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Dispatch plan shouldn’t be tough choice

Congratulations to the Natchez-Adams County E911 board for pulling together all of the players in the county’s emergency dispatching game for a discussion.

The challenge is that several of the players seemingly cannot agree on a set of rules to play together.

A concern over how fire calls are handled — specifically some that could have gone to volunteers that instead went to Natchez city fire crews — prompted the meeting.

At the heart of the matter is money related to the joint city-county fire protection agreement. Both sides care about who pays for what and how much value they get for that money.

Under the agreement, city crews respond to all county fires. For that service, the city seeks additional funding. The county thinks it pays too much already. Both sides agreed last year to try and reduce the number of calls the city crews had to make in the county.

Halfway through the yearlong process, the plan is an abysmal failure.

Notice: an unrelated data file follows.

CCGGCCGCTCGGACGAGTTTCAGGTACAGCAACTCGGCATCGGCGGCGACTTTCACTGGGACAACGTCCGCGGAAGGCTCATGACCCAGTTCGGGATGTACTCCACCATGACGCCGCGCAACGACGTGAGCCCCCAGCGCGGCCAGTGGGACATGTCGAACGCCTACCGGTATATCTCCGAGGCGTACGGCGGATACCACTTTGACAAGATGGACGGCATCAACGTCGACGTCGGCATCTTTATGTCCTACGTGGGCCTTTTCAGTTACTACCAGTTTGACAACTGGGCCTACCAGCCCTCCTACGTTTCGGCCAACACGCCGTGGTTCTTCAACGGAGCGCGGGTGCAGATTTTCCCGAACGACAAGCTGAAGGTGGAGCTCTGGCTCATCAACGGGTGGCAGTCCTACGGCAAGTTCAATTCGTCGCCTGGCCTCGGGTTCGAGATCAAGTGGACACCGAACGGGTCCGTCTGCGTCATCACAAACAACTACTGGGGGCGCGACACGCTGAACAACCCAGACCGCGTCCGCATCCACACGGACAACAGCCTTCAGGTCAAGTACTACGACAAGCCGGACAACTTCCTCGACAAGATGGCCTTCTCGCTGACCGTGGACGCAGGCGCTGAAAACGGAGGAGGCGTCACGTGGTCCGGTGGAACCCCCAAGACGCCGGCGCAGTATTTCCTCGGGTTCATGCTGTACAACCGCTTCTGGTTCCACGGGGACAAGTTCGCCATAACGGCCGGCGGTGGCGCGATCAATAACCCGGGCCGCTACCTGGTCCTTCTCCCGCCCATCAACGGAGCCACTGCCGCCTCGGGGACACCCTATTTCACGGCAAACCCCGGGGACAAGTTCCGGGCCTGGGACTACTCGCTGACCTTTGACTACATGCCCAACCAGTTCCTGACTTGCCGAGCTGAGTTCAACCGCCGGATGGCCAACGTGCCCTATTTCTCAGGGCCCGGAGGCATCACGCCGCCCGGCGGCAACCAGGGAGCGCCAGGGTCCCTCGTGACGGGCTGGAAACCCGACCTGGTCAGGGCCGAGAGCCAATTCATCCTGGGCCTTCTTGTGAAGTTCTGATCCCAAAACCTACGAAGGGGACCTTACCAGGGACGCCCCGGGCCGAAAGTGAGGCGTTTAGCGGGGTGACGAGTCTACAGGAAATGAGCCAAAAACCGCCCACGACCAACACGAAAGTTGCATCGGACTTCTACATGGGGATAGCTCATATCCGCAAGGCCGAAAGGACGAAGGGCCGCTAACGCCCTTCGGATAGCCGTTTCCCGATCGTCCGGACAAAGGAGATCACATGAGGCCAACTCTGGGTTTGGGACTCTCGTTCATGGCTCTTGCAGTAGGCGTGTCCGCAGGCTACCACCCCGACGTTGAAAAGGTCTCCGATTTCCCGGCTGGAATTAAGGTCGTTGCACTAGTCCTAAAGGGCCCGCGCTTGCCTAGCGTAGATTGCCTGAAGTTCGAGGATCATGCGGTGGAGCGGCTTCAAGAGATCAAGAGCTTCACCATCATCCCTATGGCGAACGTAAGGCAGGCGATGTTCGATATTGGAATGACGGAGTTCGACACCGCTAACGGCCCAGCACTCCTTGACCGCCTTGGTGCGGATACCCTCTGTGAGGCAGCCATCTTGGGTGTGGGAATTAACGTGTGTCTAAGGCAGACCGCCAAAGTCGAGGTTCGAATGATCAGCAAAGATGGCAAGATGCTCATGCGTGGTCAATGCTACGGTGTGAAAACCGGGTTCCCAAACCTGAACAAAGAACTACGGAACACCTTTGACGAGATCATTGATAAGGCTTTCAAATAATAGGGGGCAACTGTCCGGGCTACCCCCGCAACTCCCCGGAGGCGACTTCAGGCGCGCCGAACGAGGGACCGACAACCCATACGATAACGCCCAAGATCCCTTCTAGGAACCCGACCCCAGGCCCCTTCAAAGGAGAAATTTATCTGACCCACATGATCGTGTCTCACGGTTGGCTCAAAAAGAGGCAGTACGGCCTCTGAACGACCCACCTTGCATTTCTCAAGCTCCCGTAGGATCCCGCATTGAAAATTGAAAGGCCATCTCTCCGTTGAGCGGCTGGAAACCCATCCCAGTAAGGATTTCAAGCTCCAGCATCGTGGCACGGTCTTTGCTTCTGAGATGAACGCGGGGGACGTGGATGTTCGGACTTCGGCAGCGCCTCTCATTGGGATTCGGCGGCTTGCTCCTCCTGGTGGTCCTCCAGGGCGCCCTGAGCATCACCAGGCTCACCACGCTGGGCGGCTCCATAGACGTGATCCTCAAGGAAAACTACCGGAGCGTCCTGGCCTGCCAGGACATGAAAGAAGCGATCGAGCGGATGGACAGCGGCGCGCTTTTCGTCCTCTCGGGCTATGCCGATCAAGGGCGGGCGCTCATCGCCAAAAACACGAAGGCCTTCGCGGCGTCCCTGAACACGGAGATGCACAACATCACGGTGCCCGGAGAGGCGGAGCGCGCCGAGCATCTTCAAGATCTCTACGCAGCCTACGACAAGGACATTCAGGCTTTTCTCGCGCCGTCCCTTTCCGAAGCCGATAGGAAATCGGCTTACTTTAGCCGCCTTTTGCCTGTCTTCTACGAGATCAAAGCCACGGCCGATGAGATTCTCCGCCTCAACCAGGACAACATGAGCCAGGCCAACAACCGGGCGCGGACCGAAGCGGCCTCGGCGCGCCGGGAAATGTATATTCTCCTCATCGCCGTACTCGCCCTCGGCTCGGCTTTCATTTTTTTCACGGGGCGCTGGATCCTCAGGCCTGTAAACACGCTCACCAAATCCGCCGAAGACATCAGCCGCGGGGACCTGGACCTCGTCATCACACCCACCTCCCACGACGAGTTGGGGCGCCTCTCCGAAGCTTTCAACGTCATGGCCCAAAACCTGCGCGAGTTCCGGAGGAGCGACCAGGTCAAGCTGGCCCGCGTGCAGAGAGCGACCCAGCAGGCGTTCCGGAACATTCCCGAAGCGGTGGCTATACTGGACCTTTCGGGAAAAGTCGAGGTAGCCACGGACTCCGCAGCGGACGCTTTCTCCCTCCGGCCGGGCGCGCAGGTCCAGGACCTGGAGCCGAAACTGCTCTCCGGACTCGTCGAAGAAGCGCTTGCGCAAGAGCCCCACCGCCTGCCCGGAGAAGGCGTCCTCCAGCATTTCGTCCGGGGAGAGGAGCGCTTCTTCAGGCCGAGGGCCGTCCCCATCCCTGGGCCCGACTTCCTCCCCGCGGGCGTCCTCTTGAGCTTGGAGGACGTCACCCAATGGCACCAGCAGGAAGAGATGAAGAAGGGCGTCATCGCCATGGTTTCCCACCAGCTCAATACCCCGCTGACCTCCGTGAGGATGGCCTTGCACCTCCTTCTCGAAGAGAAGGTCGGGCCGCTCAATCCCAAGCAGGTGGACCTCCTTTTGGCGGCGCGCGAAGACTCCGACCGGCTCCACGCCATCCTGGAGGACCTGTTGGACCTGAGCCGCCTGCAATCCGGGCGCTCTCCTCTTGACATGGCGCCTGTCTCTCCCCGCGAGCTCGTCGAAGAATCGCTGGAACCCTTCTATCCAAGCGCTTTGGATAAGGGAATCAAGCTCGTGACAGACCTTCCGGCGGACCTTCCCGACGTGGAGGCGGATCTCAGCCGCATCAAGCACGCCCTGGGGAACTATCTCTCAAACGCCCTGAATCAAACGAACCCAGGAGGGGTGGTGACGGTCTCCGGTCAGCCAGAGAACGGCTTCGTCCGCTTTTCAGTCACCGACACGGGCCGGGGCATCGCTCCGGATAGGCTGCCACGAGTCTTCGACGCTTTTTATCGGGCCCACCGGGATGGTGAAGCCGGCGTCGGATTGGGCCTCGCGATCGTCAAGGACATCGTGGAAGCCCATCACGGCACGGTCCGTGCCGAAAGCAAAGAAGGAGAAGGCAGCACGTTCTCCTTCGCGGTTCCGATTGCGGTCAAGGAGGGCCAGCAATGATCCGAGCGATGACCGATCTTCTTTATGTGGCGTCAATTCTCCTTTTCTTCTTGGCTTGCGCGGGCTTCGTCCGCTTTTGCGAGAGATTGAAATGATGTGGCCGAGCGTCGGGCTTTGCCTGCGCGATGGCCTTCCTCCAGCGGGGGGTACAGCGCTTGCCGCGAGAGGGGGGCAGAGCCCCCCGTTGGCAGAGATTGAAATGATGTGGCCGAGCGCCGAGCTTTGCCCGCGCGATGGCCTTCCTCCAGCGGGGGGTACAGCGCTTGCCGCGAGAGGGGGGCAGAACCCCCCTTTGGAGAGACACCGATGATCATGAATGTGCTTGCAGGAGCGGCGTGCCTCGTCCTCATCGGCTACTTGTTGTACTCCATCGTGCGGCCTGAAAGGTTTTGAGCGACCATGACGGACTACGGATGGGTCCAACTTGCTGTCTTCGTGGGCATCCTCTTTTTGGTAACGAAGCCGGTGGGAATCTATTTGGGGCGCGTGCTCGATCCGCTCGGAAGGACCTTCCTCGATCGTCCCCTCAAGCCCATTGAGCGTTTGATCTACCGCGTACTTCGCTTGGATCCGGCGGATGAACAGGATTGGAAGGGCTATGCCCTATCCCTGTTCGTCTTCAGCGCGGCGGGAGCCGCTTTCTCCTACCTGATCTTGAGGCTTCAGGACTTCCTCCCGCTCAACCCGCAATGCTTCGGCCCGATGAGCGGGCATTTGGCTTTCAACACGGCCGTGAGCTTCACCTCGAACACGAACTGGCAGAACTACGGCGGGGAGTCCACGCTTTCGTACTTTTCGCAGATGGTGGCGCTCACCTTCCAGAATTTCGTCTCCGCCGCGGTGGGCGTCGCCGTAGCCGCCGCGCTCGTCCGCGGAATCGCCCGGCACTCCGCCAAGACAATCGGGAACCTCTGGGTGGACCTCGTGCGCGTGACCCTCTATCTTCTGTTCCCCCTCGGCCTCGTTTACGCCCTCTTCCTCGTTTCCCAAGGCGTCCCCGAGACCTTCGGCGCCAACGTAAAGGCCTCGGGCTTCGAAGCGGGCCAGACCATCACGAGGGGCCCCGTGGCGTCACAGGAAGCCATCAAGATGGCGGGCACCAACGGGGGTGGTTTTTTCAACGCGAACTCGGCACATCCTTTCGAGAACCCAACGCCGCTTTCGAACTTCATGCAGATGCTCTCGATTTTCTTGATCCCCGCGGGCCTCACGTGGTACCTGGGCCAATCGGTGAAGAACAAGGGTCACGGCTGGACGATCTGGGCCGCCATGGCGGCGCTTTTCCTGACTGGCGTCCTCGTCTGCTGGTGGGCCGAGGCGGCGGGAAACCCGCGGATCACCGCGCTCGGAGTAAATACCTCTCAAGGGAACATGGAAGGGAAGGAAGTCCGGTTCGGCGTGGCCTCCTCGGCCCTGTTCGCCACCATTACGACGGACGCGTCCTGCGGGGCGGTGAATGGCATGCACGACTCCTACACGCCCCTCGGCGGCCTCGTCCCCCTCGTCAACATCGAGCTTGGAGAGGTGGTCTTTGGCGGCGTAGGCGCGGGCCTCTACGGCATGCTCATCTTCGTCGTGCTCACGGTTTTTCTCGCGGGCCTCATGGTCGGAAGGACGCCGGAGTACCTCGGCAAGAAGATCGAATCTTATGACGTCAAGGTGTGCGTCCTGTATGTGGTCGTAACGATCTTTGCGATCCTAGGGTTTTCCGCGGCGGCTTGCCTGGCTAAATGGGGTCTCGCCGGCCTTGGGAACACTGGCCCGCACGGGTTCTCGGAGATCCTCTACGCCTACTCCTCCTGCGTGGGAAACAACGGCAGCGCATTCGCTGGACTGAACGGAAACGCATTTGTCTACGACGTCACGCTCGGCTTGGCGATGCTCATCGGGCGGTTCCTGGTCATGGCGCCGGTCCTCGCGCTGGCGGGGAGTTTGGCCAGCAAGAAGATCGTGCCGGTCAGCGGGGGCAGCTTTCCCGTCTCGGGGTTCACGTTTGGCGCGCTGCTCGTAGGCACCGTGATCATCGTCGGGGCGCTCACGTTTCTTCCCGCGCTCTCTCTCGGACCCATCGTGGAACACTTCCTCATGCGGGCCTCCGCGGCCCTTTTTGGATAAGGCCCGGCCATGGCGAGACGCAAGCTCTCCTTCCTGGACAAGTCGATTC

Dispatching was blamed, in part.

The logic being, if a county resident calls 911 and reports a fire, the always on, always ready city crews can often respond and get to the fire before volunteers can, particularly if city crews get the call more quickly than the volunteers.

That prompted the meeting. But the 911 board was smart enough to propose, while all the players were in the room, a plan to simply consolidate the dispatching, offering three plans.

On the surface, we favor the plan that would keep the dispatchers at the Natchez Police Department, where the consoles already exist.

That plan just makes sense. Both Adams County Sheriff Chuck Mayfield and Natchez Police Chief Danny White suggested they were not prepared at the meeting to decide.

How difficult is it to see and decide that such a move makes sense — perhaps not from their personal perspectives, but from just common sense?